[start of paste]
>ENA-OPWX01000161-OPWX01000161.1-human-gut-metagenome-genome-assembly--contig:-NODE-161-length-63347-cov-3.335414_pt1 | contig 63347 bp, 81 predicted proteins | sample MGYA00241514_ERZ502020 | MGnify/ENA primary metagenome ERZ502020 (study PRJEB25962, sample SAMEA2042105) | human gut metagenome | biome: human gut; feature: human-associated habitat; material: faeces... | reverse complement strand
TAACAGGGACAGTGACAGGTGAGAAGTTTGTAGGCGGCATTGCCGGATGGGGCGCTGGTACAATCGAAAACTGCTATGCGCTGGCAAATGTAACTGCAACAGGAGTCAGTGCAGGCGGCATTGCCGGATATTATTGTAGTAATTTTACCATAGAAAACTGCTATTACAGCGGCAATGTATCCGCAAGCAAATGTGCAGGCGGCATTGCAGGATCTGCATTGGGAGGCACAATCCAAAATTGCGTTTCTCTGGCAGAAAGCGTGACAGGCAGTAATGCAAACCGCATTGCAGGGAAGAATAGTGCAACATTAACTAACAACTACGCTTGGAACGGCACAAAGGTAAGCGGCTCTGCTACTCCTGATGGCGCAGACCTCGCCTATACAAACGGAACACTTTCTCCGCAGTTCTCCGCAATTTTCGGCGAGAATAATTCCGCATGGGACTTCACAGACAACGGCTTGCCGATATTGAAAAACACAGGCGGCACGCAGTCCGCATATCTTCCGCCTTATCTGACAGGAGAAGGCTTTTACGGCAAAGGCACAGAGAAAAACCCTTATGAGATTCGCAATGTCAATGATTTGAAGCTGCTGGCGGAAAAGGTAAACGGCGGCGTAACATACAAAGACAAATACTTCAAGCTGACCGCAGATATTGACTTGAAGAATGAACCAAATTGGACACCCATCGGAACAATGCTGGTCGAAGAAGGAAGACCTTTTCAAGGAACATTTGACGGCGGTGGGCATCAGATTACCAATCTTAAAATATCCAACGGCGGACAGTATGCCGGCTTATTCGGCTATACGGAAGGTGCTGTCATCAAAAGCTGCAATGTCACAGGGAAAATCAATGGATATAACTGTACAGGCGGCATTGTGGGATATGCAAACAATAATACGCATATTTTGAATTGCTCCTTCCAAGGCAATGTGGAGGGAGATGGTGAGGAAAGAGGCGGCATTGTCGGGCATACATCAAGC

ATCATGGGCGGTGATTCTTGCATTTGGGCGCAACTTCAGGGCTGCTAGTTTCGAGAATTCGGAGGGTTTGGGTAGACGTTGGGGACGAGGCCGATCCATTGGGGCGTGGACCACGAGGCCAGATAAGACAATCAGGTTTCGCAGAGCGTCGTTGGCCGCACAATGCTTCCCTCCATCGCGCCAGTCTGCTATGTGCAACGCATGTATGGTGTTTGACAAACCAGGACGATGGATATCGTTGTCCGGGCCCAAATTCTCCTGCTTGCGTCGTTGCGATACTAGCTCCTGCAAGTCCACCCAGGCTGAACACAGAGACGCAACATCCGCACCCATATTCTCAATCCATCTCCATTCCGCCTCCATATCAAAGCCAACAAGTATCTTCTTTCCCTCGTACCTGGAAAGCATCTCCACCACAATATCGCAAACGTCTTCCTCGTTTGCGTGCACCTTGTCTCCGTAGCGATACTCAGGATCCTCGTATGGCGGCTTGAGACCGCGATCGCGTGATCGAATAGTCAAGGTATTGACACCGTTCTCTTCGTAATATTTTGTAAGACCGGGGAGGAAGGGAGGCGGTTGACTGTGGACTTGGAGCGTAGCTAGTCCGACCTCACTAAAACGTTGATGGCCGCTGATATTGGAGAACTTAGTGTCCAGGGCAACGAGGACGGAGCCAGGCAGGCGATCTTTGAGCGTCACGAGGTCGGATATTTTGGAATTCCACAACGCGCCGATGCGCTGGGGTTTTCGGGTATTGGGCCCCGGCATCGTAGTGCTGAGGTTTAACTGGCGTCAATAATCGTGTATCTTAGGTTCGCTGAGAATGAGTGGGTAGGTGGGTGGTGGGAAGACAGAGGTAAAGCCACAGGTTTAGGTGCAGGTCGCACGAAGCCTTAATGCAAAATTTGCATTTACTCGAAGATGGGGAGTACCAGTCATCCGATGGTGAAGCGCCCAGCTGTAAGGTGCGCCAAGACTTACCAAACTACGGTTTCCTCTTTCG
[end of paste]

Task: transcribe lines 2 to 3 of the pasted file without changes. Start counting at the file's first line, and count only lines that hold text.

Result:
TAACAGGGACAGTGACAGGTGAGAAGTTTGTAGGCGGCATTGCCGGATGGGGCGCTGGTACAATCGAAAACTGCTATGCGCTGGCAAATGTAACTGCAACAGGAGTCAGTGCAGGCGGCATTGCCGGATATTATTGTAGTAATTTTACCATAGAAAACTGCTATTACAGCGGCAATGTATCCGCAAGCAAATGTGCAGGCGGCATTGCAGGATCTGCATTGGGAGGCACAATCCAAAATTGCGTTTCTCTGGCAGAAAGCGTGACAGGCAGTAATGCAAACCGCATTGCAGGGAAGAATAGTGCAACATTAACTAACAACTACGCTTGGAACGGCACAAAGGTAAGCGGCTCTGCTACTCCTGATGGCGCAGACCTCGCCTATACAAACGGAACACTTTCTCCGCAGTTCTCCGCAATTTTCGGCGAGAATAATTCCGCATGGGACTTCACAGACAACGGCTTGCCGATATTGAAAAACACAGGCGGCACGCAGTCCGCATATCTTCCGCCTTATCTGACAGGAGAAGGCTTTTACGGCAAAGGCACAGAGAAAAACCCTTATGAGATTCGCAATGTCAATGATTTGAAGCTGCTGGCGGAAAAGGTAAACGGCGGCGTAACATACAAAGACAAATACTTCAAGCTGACCGCAGATATTGACTTGAAGAATGAACCAAATTGGACACCCATCGGAACAATGCTGGTCGAAGAAGGAAGACCTTTTCAAGGAACATTTGACGGCGGTGGGCATCAGATTACCAATCTTAAAATATCCAACGGCGGACAGTATGCCGGCTTATTCGGCTATACGGAAGGTGCTGTCATCAAAAGCTGCAATGTCACAGGGAAAATCAATGGATATAACTGTACAGGCGGCATTGTGGGATATGCAAACAATAATACGCATATTTTGAATTGCTCCTTCCAAGGCAATGTGGAGGGAGATGGTGAGGAAAGAGGCGGCATTGTCGGGCATACATCAAGC

ATCATGGGCGGTGATTCTTGCATTTGGGCGCAACTTCAGGGCTGCTAGTTTCGAGAATTCGGAGGGTTTGGGTAGACGTTGGGGACGAGGCCGATCCATTGGGGCGTGGACCACGAGGCCAGATAAGACAATCAGGTTTCGCAGAGCGTCGTTGGCCGCACAATGCTTCCCTCCATCGCGCCAGTCTGCTATGTGCAACGCATGTATGGTGTTTGACAAACCAGGACGATGGATATCGTTGTCCGGGCCCAAATTCTCCTGCTTGCGTCGTTGCGATACTAGCTCCTGCAAGTCCACCCAGGCTGAACACAGAGACGCAACATCCGCACCCATATTCTCAATCCATCTCCATTCCGCCTCCATATCAAAGCCAACAAGTATCTTCTTTCCCTCGTACCTGGAAAGCATCTCCACCACAATATCGCAAACGTCTTCCTCGTTTGCGTGCACCTTGTCTCCGTAGCGATACTCAGGATCCTCGTATGGCGGCTTGAGACCGCGATCGCGTGATCGAATAGTCAAGGTATTGACACCGTTCTCTTCGTAATATTTTGTAAGACCGGGGAGGAAGGGAGGCGGTTGACTGTGGACTTGGAGCGTAGCTAGTCCGACCTCACTAAAACGTTGATGGCCGCTGATATTGGAGAACTTAGTGTCCAGGGCAACGAGGACGGAGCCAGGCAGGCGATCTTTGAGCGTCACGAGGTCGGATATTTTGGAATTCCACAACGCGCCGATGCGCTGGGGTTTTCGGGTATTGGGCCCCGGCATCGTAGTGCTGAGGTTTAACTGGCGTCAATAATCGTGTATCTTAGGTTCGCTGAGAATGAGTGGGTAGGTGGGTGGTGGGAAGACAGAGGTAAAGCCACAGGTTTAGGTGCAGGTCGCACGAAGCCTTAATGCAAAATTTGCATTTACTCGAAGATGGGGAGTACCAGTCATCCGATGGTGAAGCGCCCAGCTGTAAGGTGCGCCAAGACTTACCAAACTACGGTTTCCTCTTTCG